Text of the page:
Lorenzo Frignani lives and works in the charming city of Modena, Italy. Established as an independent luthier in 1986, he has been building a variety of instruments including guitars, lutes and violins for nearly 3 decades. In addition to his own concert guitar models, Frignani makes a unique replica of a 1910 Manuel Ramirez guitar (Frignani owns the original and has studied it extensively) and gives it an aged/distressed look, built into each new guitar – a technique common in the violin world which he has adopted for this model. Frignani has won many awards for his guitars and his lutes both in Italy and around the world (Including his nomination in July of 2011 as “luthier of the year” by the town of Fiuggi-Lazio).
In addition to his work as a guitar maker, he is deeply involved in many other aspects of the larger musical community. He has been a member of various international juries in guitar competitions. He has also taught regularly, including violin making courses for The Arts and Crafts School of Centopievese. He also collaborates with the city council of Pieve di Cento (Bologna) as artistic consultant for the schools’ activities pertaining to lutherie. And he has taken on several apprentices over the years, to study privately with him.
Frignani is also involved extensively in publishing. He is dedicated to researching and preserving the history of these instruments and has collaborated in numerous publications to this end including “Ricercare – Sull’ arte liutaria” in 1987 at Finale Emilia and “Ricercare – Sull’ Arte Liutaria” in 1989 at Medolla. He provide a chapter of the book “Il Salotto Musicale”(Bologna 1992, Forni) which discusses the musical instruments of the classical period (ca. 1780-1820). In collaboration with the town council of Pieve di Cento and the arts and crafts school he published a new text about historical plucked instruments of the 18th and 19th century, “Chitarre e Mandolini – piccola raccolta di strumenti a pizzico italiani del 18° e 19° secolo”. In 2007 he founded the publishing house LF Edizioni. Together with Sauro Malagoli, he translates foreign scripts about lutherie to the Italian language and publishes their own books as well. In 2005 he published the book “Marino Capicchioni and Mario Capicchioni, liutai”.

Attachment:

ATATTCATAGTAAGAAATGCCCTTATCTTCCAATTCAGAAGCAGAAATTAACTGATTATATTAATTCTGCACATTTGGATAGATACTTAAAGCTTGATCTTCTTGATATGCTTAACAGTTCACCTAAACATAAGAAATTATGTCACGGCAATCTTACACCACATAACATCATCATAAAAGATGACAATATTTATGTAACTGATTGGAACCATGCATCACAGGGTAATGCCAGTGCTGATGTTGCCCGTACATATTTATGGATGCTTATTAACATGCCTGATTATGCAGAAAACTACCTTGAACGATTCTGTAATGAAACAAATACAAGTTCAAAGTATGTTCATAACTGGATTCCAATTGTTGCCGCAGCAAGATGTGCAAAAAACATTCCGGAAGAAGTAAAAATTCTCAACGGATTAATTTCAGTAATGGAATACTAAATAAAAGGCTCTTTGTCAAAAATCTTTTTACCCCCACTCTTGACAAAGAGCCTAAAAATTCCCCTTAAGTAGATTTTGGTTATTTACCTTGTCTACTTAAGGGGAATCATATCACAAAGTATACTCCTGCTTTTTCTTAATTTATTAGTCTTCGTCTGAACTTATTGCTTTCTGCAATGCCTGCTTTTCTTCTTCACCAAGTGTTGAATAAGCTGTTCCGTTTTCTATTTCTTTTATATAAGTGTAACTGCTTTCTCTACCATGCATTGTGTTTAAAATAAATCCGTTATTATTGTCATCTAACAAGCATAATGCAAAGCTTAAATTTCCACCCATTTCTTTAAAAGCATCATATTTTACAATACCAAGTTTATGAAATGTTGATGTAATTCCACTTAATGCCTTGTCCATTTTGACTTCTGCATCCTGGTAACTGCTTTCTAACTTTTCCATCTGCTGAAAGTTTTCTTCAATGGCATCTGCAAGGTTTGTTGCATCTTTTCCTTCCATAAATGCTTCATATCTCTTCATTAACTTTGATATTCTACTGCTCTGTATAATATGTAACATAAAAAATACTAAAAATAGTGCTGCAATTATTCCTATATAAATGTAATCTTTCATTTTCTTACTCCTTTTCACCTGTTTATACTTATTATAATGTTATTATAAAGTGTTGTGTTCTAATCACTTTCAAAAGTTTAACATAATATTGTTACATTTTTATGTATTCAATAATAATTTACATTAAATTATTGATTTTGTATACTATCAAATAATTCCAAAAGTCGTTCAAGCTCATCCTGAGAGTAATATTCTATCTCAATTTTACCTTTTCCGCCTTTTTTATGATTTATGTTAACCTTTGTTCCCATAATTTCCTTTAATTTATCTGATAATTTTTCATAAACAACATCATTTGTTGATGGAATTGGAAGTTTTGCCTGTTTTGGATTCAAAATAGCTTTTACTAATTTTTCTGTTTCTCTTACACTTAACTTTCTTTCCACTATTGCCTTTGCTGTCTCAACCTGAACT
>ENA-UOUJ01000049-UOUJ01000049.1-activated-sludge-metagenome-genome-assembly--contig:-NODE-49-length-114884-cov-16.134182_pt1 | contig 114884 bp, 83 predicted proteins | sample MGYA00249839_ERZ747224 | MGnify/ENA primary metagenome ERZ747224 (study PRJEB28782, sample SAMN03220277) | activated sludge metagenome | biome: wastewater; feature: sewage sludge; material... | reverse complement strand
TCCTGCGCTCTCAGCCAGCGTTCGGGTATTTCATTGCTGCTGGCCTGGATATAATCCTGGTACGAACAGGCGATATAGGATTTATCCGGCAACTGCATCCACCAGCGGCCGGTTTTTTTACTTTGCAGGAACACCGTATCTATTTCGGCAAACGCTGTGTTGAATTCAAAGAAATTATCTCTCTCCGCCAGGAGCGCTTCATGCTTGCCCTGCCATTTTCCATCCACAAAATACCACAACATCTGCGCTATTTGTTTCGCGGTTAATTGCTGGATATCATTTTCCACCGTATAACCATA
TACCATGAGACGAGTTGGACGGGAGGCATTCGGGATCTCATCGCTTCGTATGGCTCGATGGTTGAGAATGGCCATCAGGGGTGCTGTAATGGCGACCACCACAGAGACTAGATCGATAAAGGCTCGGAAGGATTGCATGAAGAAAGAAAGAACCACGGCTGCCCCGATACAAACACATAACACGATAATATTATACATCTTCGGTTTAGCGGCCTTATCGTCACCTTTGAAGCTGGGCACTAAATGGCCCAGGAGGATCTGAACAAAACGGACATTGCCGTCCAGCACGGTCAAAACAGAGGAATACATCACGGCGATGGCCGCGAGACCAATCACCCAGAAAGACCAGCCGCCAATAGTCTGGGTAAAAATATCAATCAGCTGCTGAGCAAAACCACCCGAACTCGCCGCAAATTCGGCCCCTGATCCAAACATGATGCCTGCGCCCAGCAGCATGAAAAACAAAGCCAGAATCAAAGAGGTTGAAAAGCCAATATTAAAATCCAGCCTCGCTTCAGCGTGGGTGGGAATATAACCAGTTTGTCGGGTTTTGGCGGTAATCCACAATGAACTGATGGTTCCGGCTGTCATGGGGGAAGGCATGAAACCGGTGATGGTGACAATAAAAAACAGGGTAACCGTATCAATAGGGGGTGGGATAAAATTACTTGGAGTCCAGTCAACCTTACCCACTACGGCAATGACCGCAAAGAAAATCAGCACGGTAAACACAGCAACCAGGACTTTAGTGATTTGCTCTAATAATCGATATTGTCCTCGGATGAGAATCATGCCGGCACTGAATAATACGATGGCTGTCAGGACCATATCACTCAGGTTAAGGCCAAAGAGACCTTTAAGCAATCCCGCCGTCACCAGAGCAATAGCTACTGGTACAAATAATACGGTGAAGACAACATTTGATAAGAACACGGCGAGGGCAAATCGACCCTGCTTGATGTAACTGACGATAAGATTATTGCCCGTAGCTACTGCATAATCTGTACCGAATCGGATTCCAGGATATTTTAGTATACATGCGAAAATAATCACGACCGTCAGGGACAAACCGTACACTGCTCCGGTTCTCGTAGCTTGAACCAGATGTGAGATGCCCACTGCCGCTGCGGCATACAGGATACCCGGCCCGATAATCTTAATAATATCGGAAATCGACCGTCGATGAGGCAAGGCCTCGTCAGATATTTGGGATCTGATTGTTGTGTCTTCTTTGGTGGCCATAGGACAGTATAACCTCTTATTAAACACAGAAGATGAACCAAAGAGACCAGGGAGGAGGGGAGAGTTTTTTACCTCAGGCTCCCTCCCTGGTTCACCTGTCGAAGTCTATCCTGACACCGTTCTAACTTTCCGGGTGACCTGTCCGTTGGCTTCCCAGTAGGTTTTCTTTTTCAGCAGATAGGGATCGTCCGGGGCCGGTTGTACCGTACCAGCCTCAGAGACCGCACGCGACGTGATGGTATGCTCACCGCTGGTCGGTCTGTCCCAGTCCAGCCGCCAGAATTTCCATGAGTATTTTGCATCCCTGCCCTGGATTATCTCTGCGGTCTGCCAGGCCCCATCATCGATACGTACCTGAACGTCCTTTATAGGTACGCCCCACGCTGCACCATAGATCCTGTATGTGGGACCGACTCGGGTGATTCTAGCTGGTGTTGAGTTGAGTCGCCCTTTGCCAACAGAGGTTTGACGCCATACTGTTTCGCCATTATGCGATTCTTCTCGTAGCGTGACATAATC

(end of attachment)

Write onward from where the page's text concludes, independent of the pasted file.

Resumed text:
Frignani is also sought after for his general expertise – he is the technical advisor for matters concerning musical instruments at the Modena law court, where he is arbitrator for the Arturo Toscanini Foundation which works for the Symphonic Orchestra of the Emilia Romagna. He also works as an instruments’ expert for the insurances Assimusica (Cremona) and AXA ART. He’s a member and Vice President of the associations A.L.I. Professional (Italian Association of Professional Luthiers) and A.L.A.D.F.I. (French Association of Bow and Violin Makers).
He also collects instruments, and enjoys making them available to the public, as well as collaborating with other collectors for this purpose. He has held instrument expositions at Parma, Finale Emilia, Medolla, Pieve di Cento, Spezzano and Rome, as well as abroad, at Beijing, Geneva and Mittenwald, and he has participated at exhibitions dedicated to contemporary luthery in Austria and China. In 2002, he was the trustee and organizer of the “Musica a Corte e in collezione” antique musical instrument exhibition in Modena (Italy).
GSI is the exclusive dealer in the USA for this fine maker.
Orfeo Magazine has published a feature article in their latest issue for Autumn 2015, taking a look into the workshops and at the work of master luthiers Andrea Tacchi, Luigi Locatto, and Lorenzo Frignani. Featuring interviews with the luthiers themselves, as well as highlighting some of the unique approaches these luthiers take when building their instruments, this issue is loaded with tons of great information for anybody interested in the art and craft of luthierie, as well as classical guitar in general. This issue also has some splendid photography, some nice shots of the luthiers and their workshops accompany the articles to give the reader a well rounded image of how and why these craftsmen do what they do. Click here to see the full issue of Orfeo. Also, check out some of the guitars we’ve had here at GSI as the exclusive retailers for these fine luthiers in the United States. You can see all of the guitars we’ve had from the workshops of Tacchi, Locatto, and Frignani in our store and in our museum archive.
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